Reported fuel duty rise of 23% is not government policy insists Chancellor

Suggestions that fuel duty will be hiked by 23% from March 2023, in an official report on yesterday’s Budget, are not government policy, the Chancellor has insisted.

Immediately after the Budget, the Office for Budget Responsibility (OBR) released its report and tucked away on page 53 it said: “The planned 23% increase in the fuel duty rate in late-March 2023, which adds £5.7bn to receipts next year. This would be a record cash increase, and the first time any government has raised fuel duty rates in cash terms since 1 January 2011. It is expected to raise the price of petrol and diesel by around 12 pence per litre.”

However, when questioned about the OBR document Chancellor Jeremy Hunt told BBC News this morning that the government has made no decision on whether to increase the rate of fuel duty. He said: “That is not government policy. We will make a decision on that at the next budget in the spring.

“That was just an assumption that the OBR made. They’re an independent organisation. They make assumptions, and we have made no decision on that at all. We have not made a decision and the time we make that decision is at the spring budget.”

The RAC was the first organisation to highlight the information hidden away in the OBR document. Its head of roads policy, Nicholas Lyes, said: “The government has always made a big deal of cancelling duty rises in the past and will face colossal pressure to do the same next year. After all, a rise of these proportions would heap yet more misery on the millions of households that depend on their vehicles, most of whom will just endured one of the costliest winters on record.

“Instead, we urge the government to focus on giving serious thought to developing a fair taxation system that can eventually replace fuel duty, which is effectively on borrowed time given the numbers of zero-emission vehicles on the roads that pay no fuel duty whatsoever. Our research suggests drivers broadly support the principle of ‘the more you drive, the more tax you should pay’, with more than a third (36%) saying a ‘pay per mile’ system would be fairer than the current regime – although three-quarters (75%) are concerned the government might use such a system as a way of increasing the amount they are taxed.”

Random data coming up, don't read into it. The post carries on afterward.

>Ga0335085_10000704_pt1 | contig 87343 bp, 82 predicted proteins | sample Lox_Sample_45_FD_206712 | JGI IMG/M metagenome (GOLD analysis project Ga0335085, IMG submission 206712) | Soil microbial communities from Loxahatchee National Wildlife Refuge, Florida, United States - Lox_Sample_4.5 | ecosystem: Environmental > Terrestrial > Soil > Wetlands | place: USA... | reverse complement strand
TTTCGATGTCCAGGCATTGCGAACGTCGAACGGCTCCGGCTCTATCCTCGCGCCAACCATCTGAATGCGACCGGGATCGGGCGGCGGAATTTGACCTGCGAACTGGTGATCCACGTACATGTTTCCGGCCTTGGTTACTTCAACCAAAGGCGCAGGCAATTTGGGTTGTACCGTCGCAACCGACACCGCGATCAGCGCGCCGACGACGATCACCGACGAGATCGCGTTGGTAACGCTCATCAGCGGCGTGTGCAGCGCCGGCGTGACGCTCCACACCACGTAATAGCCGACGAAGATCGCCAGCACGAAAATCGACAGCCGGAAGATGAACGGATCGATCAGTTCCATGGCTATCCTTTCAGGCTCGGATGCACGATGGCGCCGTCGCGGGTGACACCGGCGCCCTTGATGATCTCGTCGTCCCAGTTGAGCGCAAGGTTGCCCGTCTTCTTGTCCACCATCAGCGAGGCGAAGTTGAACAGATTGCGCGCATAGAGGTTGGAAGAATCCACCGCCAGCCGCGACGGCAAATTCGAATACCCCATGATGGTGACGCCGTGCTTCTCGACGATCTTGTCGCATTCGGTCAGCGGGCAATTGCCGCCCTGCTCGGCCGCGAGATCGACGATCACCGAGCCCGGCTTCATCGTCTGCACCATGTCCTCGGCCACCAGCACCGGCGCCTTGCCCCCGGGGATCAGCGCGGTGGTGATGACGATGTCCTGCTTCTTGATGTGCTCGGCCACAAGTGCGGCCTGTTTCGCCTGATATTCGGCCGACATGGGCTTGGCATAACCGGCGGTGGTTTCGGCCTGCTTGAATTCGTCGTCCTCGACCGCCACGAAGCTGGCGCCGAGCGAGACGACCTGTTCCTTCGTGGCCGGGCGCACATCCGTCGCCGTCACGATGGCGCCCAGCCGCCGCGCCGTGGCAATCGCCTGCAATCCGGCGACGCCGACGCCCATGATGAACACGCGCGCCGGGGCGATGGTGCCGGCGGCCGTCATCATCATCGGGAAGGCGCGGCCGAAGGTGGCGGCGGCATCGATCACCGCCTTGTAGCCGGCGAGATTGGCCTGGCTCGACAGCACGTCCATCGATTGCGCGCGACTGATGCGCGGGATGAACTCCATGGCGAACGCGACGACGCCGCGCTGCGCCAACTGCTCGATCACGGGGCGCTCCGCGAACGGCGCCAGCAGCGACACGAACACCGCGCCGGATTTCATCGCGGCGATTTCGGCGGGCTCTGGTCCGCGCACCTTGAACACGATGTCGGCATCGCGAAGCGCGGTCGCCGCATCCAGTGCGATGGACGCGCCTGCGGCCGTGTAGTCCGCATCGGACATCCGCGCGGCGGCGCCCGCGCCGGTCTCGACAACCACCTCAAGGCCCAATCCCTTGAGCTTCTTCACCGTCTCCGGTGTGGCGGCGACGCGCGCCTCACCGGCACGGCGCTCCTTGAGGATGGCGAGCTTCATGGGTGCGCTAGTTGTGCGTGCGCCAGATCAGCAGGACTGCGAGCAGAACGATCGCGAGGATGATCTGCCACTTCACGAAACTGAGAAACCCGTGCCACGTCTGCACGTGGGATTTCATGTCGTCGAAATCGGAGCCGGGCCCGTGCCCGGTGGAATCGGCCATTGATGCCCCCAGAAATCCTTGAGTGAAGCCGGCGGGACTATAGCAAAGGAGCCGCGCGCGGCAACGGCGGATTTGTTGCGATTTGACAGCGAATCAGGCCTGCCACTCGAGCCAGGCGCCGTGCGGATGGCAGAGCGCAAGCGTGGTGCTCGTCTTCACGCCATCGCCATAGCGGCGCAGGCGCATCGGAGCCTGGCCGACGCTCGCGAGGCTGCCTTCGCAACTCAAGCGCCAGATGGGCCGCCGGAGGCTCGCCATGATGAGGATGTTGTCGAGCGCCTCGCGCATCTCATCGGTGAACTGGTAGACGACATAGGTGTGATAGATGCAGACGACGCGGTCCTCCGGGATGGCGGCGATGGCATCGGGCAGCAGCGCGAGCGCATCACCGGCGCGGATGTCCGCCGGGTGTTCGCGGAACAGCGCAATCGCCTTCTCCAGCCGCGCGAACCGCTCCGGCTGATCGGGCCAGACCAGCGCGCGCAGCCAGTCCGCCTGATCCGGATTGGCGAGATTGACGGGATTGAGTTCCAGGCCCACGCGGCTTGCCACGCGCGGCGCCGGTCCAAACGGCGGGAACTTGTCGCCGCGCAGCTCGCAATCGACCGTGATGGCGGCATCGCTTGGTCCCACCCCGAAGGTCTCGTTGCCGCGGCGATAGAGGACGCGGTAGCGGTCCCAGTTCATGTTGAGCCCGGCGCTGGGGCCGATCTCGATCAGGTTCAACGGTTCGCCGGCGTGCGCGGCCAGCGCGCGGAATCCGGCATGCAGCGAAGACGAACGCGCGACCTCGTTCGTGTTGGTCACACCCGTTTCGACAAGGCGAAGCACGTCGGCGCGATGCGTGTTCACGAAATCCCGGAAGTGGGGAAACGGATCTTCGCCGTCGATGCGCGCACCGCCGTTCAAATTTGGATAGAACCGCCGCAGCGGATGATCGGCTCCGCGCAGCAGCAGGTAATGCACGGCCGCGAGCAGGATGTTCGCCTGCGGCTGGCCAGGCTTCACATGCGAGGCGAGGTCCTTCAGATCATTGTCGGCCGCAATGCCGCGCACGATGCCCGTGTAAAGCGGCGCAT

MPs who support FairFuel UK have written to the chancellor asking for clarification on the OBR’s Budget report.

Jonathan Gullis MP said: “This sneaky attempt by the OBR to give the eco woke warriors what they want, punishing motorists in their pockets, is morally wrong. The Chancellor needs to listen to motorists, van drivers and truckers, who are already being smacked hard with cripplingly high taxation, and prove to them we, my government, actually have their backs by keeping the price at the pump down.”

Craig Mackinlay MP commented: “The curious statement on page 53 of the OBR report indicating a planned 23% increase in fuel duty, taking a further £5.7bn from taxpayers I can only assume and hope is on an outdated assumption that the 5p duty cut introduced by (then) Chancellor Sunak will be reversed and the long abandoned fuel price escalator of inflation plus 6% will be restarted. This cannot happen and will be opposed by a huge number of MPs. It would be beyond ridiculous to give a generous lift to benefits and pensions simply to take it away in an inflation busting fuel duty rise. My long-held concern about the OBR and their true objectivity is showing through as a quango that is out of control and looking increasingly like the puppet-masters of elected government.”

Howard Cox, founder of FairFuelUK, added: “It would be economics of the asylum if this short-term thinking ill-informed government whacked even more filling up costs, onto one of the world’s already highest taxed drivers. Yet another Chancellor, it seems, who doesn’t understand that the cost of filling up is the biggest influence on inflation and the cost of living. High fuel costs and taxes damage GDP, close businesses, restrict travel and reduce spending. What happens to MPs when they get into the cabinet warrants them getting immediate psychotherapy, to understand what the rest of us recognises as common sense and living in the real world of just about managing.”

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